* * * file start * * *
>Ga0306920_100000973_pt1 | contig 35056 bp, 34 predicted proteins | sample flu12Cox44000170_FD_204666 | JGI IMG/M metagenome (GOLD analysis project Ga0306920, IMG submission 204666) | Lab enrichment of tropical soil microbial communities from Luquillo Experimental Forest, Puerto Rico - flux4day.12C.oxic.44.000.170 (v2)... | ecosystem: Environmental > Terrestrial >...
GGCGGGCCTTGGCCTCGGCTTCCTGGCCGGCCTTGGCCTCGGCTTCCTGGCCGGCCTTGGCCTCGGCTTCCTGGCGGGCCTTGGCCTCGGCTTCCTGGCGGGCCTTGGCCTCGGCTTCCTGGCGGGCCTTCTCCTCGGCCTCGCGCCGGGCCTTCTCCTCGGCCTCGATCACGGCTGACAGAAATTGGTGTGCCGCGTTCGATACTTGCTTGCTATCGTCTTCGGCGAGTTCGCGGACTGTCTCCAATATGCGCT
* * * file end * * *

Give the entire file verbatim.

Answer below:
>Ga0306920_100000973_pt1 | contig 35056 bp, 34 predicted proteins | sample flu12Cox44000170_FD_204666 | JGI IMG/M metagenome (GOLD analysis project Ga0306920, IMG submission 204666) | Lab enrichment of tropical soil microbial communities from Luquillo Experimental Forest, Puerto Rico - flux4day.12C.oxic.44.000.170 (v2)... | ecosystem: Environmental > Terrestrial >...
GGCGGGCCTTGGCCTCGGCTTCCTGGCCGGCCTTGGCCTCGGCTTCCTGGCCGGCCTTGGCCTCGGCTTCCTGGCGGGCCTTGGCCTCGGCTTCCTGGCGGGCCTTGGCCTCGGCTTCCTGGCGGGCCTTCTCCTCGGCCTCGCGCCGGGCCTTCTCCTCGGCCTCGATCACGGCTGACAGAAATTGGTGTGCCGCGTTCGATACTTGCTTGCTATCGTCTTCGGCGAGTTCGCGGACTGTCTCCAATATGCGCT